Book trip

Just across the river from Notre Dame Cathedral lies a legendary bookshop. Foto: William Simon
Just across the river from Notre Dame Cathedral lies a legendary bookshop. Foto: William Simon


A meeting place for book lovers in Paris

Just across the river, opposite Notre Dame Cathedral is a bookstore with a classic name. Here you will find all kinds of books, and if you yourself are struggling writer - well, then you might get a bed upstairs.

It’s the most legendary bookshop in Paris. Shakespeare and Company was opened in 1951 by George Whitman, an American expat who had had come to Europe as GI during the Second World War. He loved Paris, he loved books, and he decided to stay on. 

Sylvia Whitman, owner of the bookshop. Foto: Tobias Staebler

His shop – named after an earlier bookshop founded by Sylvia Beach that was frequented by James Joyce, Ernest Hemingway, and others in the 1920s – specialized in English-language literature, and the place quickly attracted the likes of Henry Miller and Anaïs Nin, followed by Allen Ginsberg and William S. Burroughs. “Some of them even lived here,” says Sylvia Whitman, who took over from her father in 2006.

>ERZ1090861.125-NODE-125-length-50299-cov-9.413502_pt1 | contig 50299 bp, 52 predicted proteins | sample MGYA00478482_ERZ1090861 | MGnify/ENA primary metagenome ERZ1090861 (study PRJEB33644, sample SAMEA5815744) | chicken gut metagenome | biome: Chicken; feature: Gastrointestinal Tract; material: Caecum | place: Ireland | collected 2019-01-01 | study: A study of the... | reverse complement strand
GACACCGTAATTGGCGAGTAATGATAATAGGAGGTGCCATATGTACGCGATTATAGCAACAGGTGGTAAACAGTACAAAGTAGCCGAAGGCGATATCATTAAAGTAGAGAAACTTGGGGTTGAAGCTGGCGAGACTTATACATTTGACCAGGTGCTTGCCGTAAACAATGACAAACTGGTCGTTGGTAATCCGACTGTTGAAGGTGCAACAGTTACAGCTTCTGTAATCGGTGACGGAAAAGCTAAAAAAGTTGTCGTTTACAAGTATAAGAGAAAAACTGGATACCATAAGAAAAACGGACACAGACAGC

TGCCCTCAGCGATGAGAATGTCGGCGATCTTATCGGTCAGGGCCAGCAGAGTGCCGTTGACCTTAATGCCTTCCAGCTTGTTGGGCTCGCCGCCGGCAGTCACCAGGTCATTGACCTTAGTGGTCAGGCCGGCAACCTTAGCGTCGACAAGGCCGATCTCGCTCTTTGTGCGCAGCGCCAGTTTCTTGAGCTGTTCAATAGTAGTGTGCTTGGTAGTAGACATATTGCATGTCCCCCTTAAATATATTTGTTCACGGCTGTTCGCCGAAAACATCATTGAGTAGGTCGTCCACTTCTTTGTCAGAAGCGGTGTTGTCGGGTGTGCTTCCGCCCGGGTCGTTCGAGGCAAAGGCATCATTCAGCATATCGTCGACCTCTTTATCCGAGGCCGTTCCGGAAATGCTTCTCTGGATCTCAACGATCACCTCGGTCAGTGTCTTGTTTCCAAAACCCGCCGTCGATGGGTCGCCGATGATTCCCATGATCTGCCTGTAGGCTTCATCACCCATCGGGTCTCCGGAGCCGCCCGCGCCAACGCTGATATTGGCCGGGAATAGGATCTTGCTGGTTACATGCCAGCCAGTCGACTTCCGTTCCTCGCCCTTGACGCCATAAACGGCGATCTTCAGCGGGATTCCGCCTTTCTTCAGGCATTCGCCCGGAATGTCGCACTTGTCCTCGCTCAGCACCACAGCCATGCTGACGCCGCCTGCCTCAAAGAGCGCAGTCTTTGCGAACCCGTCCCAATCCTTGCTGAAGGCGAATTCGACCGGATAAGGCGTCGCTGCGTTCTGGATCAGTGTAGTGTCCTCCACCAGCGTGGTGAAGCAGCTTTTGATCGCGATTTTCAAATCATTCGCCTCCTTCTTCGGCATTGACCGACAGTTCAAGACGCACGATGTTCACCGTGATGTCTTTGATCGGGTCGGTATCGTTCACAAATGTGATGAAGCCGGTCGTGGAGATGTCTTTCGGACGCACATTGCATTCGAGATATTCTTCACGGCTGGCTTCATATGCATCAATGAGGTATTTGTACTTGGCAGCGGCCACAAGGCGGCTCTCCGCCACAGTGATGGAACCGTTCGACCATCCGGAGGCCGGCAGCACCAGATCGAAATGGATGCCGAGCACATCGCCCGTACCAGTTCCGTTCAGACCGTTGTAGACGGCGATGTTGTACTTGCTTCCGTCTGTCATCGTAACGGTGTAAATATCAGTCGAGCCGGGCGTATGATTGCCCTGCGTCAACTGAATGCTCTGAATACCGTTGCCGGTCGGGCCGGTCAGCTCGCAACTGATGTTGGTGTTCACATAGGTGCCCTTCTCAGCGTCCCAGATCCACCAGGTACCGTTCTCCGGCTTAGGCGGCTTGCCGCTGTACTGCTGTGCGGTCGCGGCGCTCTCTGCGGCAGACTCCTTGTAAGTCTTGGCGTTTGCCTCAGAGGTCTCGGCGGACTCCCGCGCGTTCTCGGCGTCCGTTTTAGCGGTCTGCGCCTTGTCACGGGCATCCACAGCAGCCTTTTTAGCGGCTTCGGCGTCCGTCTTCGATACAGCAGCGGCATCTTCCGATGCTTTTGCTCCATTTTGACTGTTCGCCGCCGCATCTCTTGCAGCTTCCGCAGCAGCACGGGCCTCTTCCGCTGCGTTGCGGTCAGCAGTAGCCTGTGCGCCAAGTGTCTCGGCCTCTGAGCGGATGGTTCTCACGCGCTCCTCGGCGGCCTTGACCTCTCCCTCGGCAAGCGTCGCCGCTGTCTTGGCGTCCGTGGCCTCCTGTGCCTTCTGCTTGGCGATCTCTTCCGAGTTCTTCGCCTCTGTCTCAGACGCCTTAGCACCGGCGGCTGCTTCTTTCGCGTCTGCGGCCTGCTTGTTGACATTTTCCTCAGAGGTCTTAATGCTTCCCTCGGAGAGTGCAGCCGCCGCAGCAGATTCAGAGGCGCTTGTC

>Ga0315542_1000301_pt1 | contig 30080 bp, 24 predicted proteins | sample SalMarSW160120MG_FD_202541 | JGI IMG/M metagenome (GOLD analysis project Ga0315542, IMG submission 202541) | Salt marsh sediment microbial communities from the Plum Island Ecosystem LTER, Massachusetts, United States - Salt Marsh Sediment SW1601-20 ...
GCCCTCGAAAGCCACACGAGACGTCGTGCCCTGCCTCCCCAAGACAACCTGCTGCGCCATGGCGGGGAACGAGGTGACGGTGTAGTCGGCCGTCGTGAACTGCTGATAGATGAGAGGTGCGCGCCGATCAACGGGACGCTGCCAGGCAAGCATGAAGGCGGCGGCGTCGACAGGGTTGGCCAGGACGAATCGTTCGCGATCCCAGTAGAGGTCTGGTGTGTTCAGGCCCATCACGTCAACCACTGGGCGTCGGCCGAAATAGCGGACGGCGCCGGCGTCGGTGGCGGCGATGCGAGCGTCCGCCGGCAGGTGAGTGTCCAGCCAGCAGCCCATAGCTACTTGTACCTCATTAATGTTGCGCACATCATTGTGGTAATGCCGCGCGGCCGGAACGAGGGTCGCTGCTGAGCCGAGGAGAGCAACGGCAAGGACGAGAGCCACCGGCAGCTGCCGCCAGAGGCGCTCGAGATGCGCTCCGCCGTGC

“He called them ‘tumbleweeds,’ ” she says. “My father was a very generous spirit, and I'm keeping the tradition alive. So if you can prove that you’re a struggling author or poet, well, then you’re welcome to a room with a bed on the top floor. But you will need to help out in the bookshop and read at least one book a day. Those are the conditions!”

  Whitman points to the motto that her father painted above the entrance: “Be not inhospitable to strangers lest they be angels in disguise.” “He truly believed that,” she says. “We do sometimes get people who simply forgot to book a hotel, but I’m pretty good at detecting them.”

  The bookshop consists of several old buildings that have been knocked together. Every room has a name –The Blue Oyster Tea Room, The Old Smoky Reading Room. The shelves are filled with everything from poetry to children’s books.

“We also have a rare book section with signed first editions by Gertrude Stein, Jean Cocteau, and many others,” she says. 

The shop looks as rambling as ever, but some things have changed, Whitman explains.

“The shop was stuck in the pre-technological age when I took over,” she says. “I installed a telephone and computerized the stock, and we also have a website with details of the events we organize, poetry readings, talks, and lectures. Shakespeare and Company is a meeting place for people who love books. It always has been and it always will be.” 

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